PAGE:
Tuesday, June 5, 2012

Downtown Advisory Panel Resurrected

Tuesday, June 5, 2012
Augusta, GA
From CityStink.net Reports

After a growing dissatisfaction with the direction the DDA (Downtown Development Authority) has been taking Augusta's central business district under the helm of director Margaret Woodard, a group of downtown business owners and other stakeholders have revived the Downtown Advisory Panel (DAP). 

Mostly dormant since 2005, DAP was created on June 2, 2003 by an Augusta Commission resolution that passed unanimously 10-0.  According to the establishing resolution, the expressed purpose of DAP was "to make recommendations to the Augusta-Richmond County Commission concerning the continued growth of the Central Business District of Augusta."  DAP was envisioned to be the guiding force for the development of Downtown Augusta representing the downtown stakeholders equally, with the DDA merely being a funding mechanism with the power to issue bonds for programs spearheaded by DAP. However, since 2005, the DDA with its director Margaret Woodard, began to usurp many of the functions of DAP, until the advisory panel eventually went dormant.

Many small downtown business owners say they have been frustrated with the performance of the DDA in advocating for their interests, as well with having a lack of representation on the DDA Board of Directors. DDA critics say the authority often looks out more for the interests of a small clique of cronies, often directing SPLOST funds to their pet projects, overlooking the needs of the majority of downtown business and property owners.

Also, many in the downtown business community believe that they were mislead by the DDA when they agreed to sign on to establishing a Business Improvement District (BID) five years ago. They say they agreed to subjecting themselves to an extra tax with the promise that it would include enhanced public safety, but instead all they got was a glorified maid service called the CADI program. We told you about complaints with the CADI program in our April 11, 2012 article: Is Downtown Augusta Throwing Money Away on CADI Program? Downtown property owners also complain that they are being charged for graffiti removal when it was promised to be a function of the BID.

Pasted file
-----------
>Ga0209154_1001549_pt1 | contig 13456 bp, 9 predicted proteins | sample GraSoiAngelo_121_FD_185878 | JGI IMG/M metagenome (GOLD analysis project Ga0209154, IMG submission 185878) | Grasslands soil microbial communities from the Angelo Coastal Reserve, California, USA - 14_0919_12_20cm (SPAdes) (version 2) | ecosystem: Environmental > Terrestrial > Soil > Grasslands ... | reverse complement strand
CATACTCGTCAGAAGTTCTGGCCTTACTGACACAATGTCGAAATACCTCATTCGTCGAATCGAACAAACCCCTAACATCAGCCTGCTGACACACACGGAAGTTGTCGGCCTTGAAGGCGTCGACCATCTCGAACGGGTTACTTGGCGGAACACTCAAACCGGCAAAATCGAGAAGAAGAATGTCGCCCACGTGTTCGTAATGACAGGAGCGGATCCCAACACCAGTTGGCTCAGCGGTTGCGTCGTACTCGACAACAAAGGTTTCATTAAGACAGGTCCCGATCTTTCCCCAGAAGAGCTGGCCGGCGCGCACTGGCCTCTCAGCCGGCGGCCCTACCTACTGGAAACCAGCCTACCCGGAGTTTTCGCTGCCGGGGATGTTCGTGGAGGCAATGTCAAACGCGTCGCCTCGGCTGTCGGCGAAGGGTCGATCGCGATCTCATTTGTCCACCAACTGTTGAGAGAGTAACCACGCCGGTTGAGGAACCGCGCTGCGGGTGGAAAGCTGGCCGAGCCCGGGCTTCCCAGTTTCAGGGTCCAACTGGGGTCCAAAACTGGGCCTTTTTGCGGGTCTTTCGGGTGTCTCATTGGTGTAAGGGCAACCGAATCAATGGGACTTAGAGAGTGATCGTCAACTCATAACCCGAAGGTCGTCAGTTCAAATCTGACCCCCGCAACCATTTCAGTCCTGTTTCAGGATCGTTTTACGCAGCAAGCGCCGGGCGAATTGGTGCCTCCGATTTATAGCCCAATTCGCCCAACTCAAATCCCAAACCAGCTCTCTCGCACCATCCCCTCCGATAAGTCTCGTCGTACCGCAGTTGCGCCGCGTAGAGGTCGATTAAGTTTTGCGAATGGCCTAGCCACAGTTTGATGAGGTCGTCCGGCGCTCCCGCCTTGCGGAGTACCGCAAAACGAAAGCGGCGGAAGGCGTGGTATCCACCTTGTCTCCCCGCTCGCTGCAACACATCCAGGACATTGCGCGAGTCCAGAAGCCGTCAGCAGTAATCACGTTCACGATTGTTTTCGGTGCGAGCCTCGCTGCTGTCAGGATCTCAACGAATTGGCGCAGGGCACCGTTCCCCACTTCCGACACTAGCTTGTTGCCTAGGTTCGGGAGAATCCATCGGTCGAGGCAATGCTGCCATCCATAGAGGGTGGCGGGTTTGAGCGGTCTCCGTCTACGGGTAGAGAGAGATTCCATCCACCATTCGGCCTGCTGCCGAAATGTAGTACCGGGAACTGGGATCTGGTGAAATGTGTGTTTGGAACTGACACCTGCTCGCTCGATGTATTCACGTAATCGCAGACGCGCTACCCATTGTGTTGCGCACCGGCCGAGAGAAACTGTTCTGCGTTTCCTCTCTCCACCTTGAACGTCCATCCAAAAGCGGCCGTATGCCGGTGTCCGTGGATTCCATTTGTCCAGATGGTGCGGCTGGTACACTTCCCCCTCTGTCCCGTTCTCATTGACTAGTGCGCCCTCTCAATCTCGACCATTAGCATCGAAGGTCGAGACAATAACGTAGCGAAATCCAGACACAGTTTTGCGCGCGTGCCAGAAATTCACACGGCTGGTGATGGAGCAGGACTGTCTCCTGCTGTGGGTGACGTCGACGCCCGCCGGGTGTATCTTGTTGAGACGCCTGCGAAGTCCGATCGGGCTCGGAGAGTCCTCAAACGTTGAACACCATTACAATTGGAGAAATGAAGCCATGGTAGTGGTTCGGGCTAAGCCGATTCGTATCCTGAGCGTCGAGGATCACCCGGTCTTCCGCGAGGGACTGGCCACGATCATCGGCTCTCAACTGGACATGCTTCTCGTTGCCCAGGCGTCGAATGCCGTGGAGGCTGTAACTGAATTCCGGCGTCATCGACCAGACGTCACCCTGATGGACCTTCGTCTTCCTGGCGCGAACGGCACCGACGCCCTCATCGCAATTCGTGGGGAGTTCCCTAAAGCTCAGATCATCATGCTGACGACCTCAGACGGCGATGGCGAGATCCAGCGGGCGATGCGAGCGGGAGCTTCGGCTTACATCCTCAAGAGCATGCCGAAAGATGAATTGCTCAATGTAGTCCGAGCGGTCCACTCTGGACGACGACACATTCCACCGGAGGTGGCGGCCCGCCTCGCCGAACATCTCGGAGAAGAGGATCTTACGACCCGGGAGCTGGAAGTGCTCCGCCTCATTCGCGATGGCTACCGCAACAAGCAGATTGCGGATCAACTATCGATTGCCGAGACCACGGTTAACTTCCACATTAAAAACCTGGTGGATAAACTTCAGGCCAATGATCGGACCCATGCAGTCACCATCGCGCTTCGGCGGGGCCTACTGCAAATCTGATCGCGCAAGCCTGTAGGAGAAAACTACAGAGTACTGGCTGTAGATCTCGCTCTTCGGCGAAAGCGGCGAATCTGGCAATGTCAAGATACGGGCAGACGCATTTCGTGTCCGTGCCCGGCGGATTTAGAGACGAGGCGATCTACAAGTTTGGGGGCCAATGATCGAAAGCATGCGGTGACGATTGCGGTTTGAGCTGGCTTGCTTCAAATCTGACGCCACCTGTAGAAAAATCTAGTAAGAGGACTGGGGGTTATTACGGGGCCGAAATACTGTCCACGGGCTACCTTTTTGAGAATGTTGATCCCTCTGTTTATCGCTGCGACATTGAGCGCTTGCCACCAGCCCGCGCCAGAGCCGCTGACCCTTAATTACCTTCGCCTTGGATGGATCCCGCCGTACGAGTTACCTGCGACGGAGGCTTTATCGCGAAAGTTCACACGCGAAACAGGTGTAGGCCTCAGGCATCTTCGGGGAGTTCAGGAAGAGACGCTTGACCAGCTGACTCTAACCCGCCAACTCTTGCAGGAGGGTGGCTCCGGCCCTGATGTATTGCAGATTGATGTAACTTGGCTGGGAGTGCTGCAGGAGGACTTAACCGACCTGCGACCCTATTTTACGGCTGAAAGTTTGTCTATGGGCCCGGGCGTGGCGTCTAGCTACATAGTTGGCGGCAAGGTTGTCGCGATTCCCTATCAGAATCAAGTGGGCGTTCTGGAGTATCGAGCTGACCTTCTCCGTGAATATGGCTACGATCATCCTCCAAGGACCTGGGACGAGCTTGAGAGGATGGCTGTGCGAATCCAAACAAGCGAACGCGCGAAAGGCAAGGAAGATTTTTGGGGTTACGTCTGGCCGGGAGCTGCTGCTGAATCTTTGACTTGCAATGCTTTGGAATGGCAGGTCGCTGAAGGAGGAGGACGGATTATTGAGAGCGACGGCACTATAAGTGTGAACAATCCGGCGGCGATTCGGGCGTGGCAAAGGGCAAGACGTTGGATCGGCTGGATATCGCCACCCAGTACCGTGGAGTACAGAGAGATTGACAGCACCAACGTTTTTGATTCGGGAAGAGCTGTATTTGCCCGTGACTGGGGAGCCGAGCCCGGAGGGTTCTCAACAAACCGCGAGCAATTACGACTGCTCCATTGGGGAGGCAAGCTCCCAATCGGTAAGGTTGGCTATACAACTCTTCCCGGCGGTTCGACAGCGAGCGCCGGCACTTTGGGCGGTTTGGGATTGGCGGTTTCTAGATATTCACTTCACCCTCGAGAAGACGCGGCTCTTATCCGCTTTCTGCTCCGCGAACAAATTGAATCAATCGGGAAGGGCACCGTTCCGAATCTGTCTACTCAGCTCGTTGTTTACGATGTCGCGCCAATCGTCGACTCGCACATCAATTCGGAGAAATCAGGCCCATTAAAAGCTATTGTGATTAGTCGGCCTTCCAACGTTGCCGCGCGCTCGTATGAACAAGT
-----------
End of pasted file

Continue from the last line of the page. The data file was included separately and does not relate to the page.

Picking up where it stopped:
Margaret Woodard and the DDA also ruffled the feathers of a large number of downtown business owners with the proposal to bring parking meters back to downtown, something that many people contend would discourage customers from coming to the central business district. The DDA spent tens of thousands of dollars on numerous parking studies and $37,000 of SPLOST money on a feasibility study for a downtown trolley line. Many downtown business owners contend that money could have been better spent on real needs in downtown and it illustrates the disconnect between the DDA and the downtown business community.

Compounding their frustration, downtown business owners were also upset when the Broad Street Clock, which was bought for downtown with $40,000 in SPLOST funds in 2003, was given to the airport by the DDA in 2011. Business owners say they were not consulted by Margaret Woodard on this decision. We also found no mention of the decision to move the clock in any of the DDA meeting minutes. You can see our report on the downtown clock incident here-->The Case of the Disappearing Downtown Clock. Business owners tell us that this is indicative of how the DDA operates, with its director, Margaret Woodard, often behaving like a dictator. Many of them have even begun referring to her as Queen Madge.

With the resurrection of DAP, downtown business and property owners hope to finally have a greater voice in the direction of downtown development and an organization that will lobby for their interests before the Augusta Commission. No one representing the DDA attended Moday's DAP vote even though they were made aware of the meeting. Sources tell us that Robin Schweitzer (owner of Schweitzer's Art Glass on Broad Street) was instrumental in organizing the DAP caucus and assembling the votes to revive the organization.

 Under the 2003 DAP resolution, the panel is made up of 7 members, each representing various interests within the downtown community.  The panel members serve for 1 year terms and can be reappointed. After Monday's vote, the new DAP  Board of Directors include the following:
  • Mike Walraven (Chairman of DAP)
  • Bonnie Ruben (owner of BR Investment Group and the Ramada Plaza Hotel)
  • Tony Williamson (owner of 8th Street Tobacco)
  • Jai West (owner of Casa Blanca cafe)
  • Roy Davenport (co-owner of Artistic Perceptions Art gallery)
  • Eric Kinlaw (co-owner of The Bees Knees restaurant)
  • Ben Casella (Partner in Casella Eye center)
*An update on this story is forthcoming as information becomes available
* Below is the 2003 Augusta Commission resolution establishing the DAP
Establishing a Downtown Advisory Panel

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